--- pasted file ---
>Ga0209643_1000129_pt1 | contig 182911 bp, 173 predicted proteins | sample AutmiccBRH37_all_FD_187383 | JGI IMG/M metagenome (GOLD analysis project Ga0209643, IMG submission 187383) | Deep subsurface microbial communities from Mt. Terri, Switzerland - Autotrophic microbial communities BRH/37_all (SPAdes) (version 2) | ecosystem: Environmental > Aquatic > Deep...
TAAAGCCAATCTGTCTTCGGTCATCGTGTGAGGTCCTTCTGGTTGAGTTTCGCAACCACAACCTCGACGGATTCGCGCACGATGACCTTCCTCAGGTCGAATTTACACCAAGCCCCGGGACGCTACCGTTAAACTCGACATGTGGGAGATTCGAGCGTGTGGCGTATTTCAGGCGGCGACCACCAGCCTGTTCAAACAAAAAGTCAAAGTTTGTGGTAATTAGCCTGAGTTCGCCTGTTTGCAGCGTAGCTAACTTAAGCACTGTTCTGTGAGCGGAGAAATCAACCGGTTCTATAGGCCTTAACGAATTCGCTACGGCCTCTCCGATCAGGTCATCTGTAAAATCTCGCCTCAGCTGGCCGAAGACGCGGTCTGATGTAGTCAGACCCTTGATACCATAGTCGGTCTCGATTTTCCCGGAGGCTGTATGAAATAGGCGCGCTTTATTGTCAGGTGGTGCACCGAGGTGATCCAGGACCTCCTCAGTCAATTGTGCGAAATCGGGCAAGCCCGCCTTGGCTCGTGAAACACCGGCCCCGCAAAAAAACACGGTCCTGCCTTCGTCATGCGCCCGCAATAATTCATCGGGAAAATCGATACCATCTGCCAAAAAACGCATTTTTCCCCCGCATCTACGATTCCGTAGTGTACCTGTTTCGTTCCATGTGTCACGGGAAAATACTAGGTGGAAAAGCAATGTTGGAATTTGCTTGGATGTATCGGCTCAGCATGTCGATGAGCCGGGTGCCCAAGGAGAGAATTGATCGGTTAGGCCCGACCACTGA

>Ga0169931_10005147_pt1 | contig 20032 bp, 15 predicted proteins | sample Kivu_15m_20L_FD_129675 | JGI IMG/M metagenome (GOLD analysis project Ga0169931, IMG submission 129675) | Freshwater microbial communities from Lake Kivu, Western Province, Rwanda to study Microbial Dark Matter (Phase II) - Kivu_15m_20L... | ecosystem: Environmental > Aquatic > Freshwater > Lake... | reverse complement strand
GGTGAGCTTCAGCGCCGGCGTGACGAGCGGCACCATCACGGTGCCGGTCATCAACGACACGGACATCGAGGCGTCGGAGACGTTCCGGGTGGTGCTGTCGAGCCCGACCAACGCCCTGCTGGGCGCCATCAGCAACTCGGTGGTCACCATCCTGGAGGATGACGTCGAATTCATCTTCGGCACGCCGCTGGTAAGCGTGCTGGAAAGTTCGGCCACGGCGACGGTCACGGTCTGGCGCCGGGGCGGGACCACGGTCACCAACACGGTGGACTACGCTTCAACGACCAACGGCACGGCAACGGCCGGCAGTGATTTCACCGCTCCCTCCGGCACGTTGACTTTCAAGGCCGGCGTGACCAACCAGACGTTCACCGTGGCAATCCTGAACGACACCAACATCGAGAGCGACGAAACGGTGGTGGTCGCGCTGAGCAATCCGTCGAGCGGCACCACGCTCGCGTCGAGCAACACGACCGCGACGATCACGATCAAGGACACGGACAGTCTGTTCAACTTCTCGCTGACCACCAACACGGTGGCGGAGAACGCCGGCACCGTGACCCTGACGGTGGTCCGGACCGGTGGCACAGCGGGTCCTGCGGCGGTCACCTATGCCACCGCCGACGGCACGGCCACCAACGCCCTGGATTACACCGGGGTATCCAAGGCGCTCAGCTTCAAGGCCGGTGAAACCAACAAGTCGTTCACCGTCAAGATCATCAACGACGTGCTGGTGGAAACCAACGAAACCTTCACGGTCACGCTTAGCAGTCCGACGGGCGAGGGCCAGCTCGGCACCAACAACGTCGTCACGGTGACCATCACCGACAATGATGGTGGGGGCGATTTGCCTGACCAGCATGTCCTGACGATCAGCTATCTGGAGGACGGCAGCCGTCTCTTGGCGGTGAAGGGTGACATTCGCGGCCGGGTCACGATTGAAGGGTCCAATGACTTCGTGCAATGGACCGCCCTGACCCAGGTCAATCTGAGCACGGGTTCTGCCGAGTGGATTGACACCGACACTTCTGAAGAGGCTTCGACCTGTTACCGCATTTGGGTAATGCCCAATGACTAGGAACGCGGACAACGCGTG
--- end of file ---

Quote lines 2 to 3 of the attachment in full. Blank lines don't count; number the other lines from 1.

TAAAGCCAATCTGTCTTCGGTCATCGTGTGAGGTCCTTCTGGTTGAGTTTCGCAACCACAACCTCGACGGATTCGCGCACGATGACCTTCCTCAGGTCGAATTTACACCAAGCCCCGGGACGCTACCGTTAAACTCGACATGTGGGAGATTCGAGCGTGTGGCGTATTTCAGGCGGCGACCACCAGCCTGTTCAAACAAAAAGTCAAAGTTTGTGGTAATTAGCCTGAGTTCGCCTGTTTGCAGCGTAGCTAACTTAAGCACTGTTCTGTGAGCGGAGAAATCAACCGGTTCTATAGGCCTTAACGAATTCGCTACGGCCTCTCCGATCAGGTCATCTGTAAAATCTCGCCTCAGCTGGCCGAAGACGCGGTCTGATGTAGTCAGACCCTTGATACCATAGTCGGTCTCGATTTTCCCGGAGGCTGTATGAAATAGGCGCGCTTTATTGTCAGGTGGTGCACCGAGGTGATCCAGGACCTCCTCAGTCAATTGTGCGAAATCGGGCAAGCCCGCCTTGGCTCGTGAAACACCGGCCCCGCAAAAAAACACGGTCCTGCCTTCGTCATGCGCCCGCAATAATTCATCGGGAAAATCGATACCATCTGCCAAAAAACGCATTTTTCCCCCGCATCTACGATTCCGTAGTGTACCTGTTTCGTTCCATGTGTCACGGGAAAATACTAGGTGGAAAAGCAATGTTGGAATTTGCTTGGATGTATCGGCTCAGCATGTCGATGAGCCGGGTGCCCAAGGAGAGAATTGATCGGTTAGGCCCGACCACTGA

>Ga0169931_10005147_pt1 | contig 20032 bp, 15 predicted proteins | sample Kivu_15m_20L_FD_129675 | JGI IMG/M metagenome (GOLD analysis project Ga0169931, IMG submission 129675) | Freshwater microbial communities from Lake Kivu, Western Province, Rwanda to study Microbial Dark Matter (Phase II) - Kivu_15m_20L... | ecosystem: Environmental > Aquatic > Freshwater > Lake... | reverse complement strand